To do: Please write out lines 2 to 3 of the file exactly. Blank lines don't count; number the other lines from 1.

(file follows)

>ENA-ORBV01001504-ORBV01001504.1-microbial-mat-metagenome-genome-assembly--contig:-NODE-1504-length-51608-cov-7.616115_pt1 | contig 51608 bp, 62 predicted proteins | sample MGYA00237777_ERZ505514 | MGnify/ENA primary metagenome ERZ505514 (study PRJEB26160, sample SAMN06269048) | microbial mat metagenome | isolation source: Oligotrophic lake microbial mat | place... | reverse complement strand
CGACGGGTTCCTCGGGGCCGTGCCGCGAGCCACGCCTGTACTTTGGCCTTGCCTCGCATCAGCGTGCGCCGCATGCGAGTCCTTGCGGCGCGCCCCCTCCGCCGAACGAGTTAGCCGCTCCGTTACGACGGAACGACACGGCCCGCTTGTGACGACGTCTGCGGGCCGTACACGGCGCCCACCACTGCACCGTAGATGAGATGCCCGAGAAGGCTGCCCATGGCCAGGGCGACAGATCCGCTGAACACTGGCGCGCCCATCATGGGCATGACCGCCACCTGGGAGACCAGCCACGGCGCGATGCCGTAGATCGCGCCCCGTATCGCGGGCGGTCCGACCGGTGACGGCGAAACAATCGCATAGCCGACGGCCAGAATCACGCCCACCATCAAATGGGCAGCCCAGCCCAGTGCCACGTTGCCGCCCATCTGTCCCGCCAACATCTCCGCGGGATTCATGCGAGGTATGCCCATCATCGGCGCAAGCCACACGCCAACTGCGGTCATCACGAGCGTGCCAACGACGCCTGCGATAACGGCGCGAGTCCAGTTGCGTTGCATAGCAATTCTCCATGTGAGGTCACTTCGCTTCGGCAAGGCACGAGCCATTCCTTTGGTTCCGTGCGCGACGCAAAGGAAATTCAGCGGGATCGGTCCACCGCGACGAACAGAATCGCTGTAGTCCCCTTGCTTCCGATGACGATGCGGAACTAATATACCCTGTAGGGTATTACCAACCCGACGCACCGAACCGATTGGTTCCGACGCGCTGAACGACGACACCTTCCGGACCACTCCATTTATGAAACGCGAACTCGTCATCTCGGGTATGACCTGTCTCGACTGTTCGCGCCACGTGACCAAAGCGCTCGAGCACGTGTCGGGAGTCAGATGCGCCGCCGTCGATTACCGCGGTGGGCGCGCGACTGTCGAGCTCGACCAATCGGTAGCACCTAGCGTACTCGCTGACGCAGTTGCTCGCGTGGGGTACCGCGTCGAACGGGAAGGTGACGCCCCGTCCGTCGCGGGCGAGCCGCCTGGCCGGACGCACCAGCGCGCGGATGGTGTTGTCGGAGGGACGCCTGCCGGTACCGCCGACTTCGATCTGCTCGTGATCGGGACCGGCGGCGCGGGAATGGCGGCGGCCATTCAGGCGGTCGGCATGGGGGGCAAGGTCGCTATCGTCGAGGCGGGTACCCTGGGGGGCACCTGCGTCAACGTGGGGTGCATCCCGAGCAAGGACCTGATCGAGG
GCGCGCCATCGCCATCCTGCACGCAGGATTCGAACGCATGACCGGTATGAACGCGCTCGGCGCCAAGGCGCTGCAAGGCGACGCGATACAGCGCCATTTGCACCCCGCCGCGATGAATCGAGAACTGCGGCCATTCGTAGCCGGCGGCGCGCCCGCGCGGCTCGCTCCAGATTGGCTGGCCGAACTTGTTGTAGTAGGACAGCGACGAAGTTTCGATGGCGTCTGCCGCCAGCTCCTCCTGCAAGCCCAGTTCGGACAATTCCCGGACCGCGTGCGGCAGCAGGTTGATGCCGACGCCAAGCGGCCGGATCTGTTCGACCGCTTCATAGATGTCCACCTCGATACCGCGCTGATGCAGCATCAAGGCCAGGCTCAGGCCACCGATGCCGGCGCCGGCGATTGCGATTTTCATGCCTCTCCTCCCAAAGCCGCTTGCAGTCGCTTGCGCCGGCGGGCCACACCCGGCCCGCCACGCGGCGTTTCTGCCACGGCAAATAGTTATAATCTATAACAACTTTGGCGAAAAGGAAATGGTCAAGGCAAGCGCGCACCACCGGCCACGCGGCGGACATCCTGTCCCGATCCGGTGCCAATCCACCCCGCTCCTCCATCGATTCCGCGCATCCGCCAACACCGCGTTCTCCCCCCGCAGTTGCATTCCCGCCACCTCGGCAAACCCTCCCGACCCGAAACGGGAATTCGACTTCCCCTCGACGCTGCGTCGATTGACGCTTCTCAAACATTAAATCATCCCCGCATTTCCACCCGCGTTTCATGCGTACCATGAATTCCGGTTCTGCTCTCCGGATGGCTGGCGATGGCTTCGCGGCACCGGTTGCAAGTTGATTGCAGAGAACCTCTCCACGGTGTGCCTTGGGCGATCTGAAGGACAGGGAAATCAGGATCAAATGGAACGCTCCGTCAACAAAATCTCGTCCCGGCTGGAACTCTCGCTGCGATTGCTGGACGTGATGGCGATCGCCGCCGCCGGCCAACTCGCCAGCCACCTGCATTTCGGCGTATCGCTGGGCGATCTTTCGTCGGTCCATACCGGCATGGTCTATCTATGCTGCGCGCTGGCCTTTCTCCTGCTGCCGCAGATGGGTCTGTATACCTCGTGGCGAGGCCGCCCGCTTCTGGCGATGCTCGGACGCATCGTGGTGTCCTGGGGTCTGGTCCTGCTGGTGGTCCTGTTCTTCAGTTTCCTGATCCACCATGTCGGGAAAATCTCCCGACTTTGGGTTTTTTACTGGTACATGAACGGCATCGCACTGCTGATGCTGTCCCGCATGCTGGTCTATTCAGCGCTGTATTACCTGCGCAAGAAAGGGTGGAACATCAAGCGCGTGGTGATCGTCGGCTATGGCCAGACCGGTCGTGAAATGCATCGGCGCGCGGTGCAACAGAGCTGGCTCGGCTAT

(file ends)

CGACGGGTTCCTCGGGGCCGTGCCGCGAGCCACGCCTGTACTTTGGCCTTGCCTCGCATCAGCGTGCGCCGCATGCGAGTCCTTGCGGCGCGCCCCCTCCGCCGAACGAGTTAGCCGCTCCGTTACGACGGAACGACACGGCCCGCTTGTGACGACGTCTGCGGGCCGTACACGGCGCCCACCACTGCACCGTAGATGAGATGCCCGAGAAGGCTGCCCATGGCCAGGGCGACAGATCCGCTGAACACTGGCGCGCCCATCATGGGCATGACCGCCACCTGGGAGACCAGCCACGGCGCGATGCCGTAGATCGCGCCCCGTATCGCGGGCGGTCCGACCGGTGACGGCGAAACAATCGCATAGCCGACGGCCAGAATCACGCCCACCATCAAATGGGCAGCCCAGCCCAGTGCCACGTTGCCGCCCATCTGTCCCGCCAACATCTCCGCGGGATTCATGCGAGGTATGCCCATCATCGGCGCAAGCCACACGCCAACTGCGGTCATCACGAGCGTGCCAACGACGCCTGCGATAACGGCGCGAGTCCAGTTGCGTTGCATAGCAATTCTCCATGTGAGGTCACTTCGCTTCGGCAAGGCACGAGCCATTCCTTTGGTTCCGTGCGCGACGCAAAGGAAATTCAGCGGGATCGGTCCACCGCGACGAACAGAATCGCTGTAGTCCCCTTGCTTCCGATGACGATGCGGAACTAATATACCCTGTAGGGTATTACCAACCCGACGCACCGAACCGATTGGTTCCGACGCGCTGAACGACGACACCTTCCGGACCACTCCATTTATGAAACGCGAACTCGTCATCTCGGGTATGACCTGTCTCGACTGTTCGCGCCACGTGACCAAAGCGCTCGAGCACGTGTCGGGAGTCAGATGCGCCGCCGTCGATTACCGCGGTGGGCGCGCGACTGTCGAGCTCGACCAATCGGTAGCACCTAGCGTACTCGCTGACGCAGTTGCTCGCGTGGGGTACCGCGTCGAACGGGAAGGTGACGCCCCGTCCGTCGCGGGCGAGCCGCCTGGCCGGACGCACCAGCGCGCGGATGGTGTTGTCGGAGGGACGCCTGCCGGTACCGCCGACTTCGATCTGCTCGTGATCGGGACCGGCGGCGCGGGAATGGCGGCGGCCATTCAGGCGGTCGGCATGGGGGGCAAGGTCGCTATCGTCGAGGCGGGTACCCTGGGGGGCACCTGCGTCAACGTGGGGTGCATCCCGAGCAAGGACCTGATCGAGG
GCGCGCCATCGCCATCCTGCACGCAGGATTCGAACGCATGACCGGTATGAACGCGCTCGGCGCCAAGGCGCTGCAAGGCGACGCGATACAGCGCCATTTGCACCCCGCCGCGATGAATCGAGAACTGCGGCCATTCGTAGCCGGCGGCGCGCCCGCGCGGCTCGCTCCAGATTGGCTGGCCGAACTTGTTGTAGTAGGACAGCGACGAAGTTTCGATGGCGTCTGCCGCCAGCTCCTCCTGCAAGCCCAGTTCGGACAATTCCCGGACCGCGTGCGGCAGCAGGTTGATGCCGACGCCAAGCGGCCGGATCTGTTCGACCGCTTCATAGATGTCCACCTCGATACCGCGCTGATGCAGCATCAAGGCCAGGCTCAGGCCACCGATGCCGGCGCCGGCGATTGCGATTTTCATGCCTCTCCTCCCAAAGCCGCTTGCAGTCGCTTGCGCCGGCGGGCCACACCCGGCCCGCCACGCGGCGTTTCTGCCACGGCAAATAGTTATAATCTATAACAACTTTGGCGAAAAGGAAATGGTCAAGGCAAGCGCGCACCACCGGCCACGCGGCGGACATCCTGTCCCGATCCGGTGCCAATCCACCCCGCTCCTCCATCGATTCCGCGCATCCGCCAACACCGCGTTCTCCCCCCGCAGTTGCATTCCCGCCACCTCGGCAAACCCTCCCGACCCGAAACGGGAATTCGACTTCCCCTCGACGCTGCGTCGATTGACGCTTCTCAAACATTAAATCATCCCCGCATTTCCACCCGCGTTTCATGCGTACCATGAATTCCGGTTCTGCTCTCCGGATGGCTGGCGATGGCTTCGCGGCACCGGTTGCAAGTTGATTGCAGAGAACCTCTCCACGGTGTGCCTTGGGCGATCTGAAGGACAGGGAAATCAGGATCAAATGGAACGCTCCGTCAACAAAATCTCGTCCCGGCTGGAACTCTCGCTGCGATTGCTGGACGTGATGGCGATCGCCGCCGCCGGCCAACTCGCCAGCCACCTGCATTTCGGCGTATCGCTGGGCGATCTTTCGTCGGTCCATACCGGCATGGTCTATCTATGCTGCGCGCTGGCCTTTCTCCTGCTGCCGCAGATGGGTCTGTATACCTCGTGGCGAGGCCGCCCGCTTCTGGCGATGCTCGGACGCATCGTGGTGTCCTGGGGTCTGGTCCTGCTGGTGGTCCTGTTCTTCAGTTTCCTGATCCACCATGTCGGGAAAATCTCCCGACTTTGGGTTTTTTACTGGTACATGAACGGCATCGCACTGCTGATGCTGTCCCGCATGCTGGTCTATTCAGCGCTGTATTACCTGCGCAAGAAAGGGTGGAACATCAAGCGCGTGGTGATCGTCGGCTATGGCCAGACCGGTCGTGAAATGCATCGGCGCGCGGTGCAACAGAGCTGGCTCGGCTAT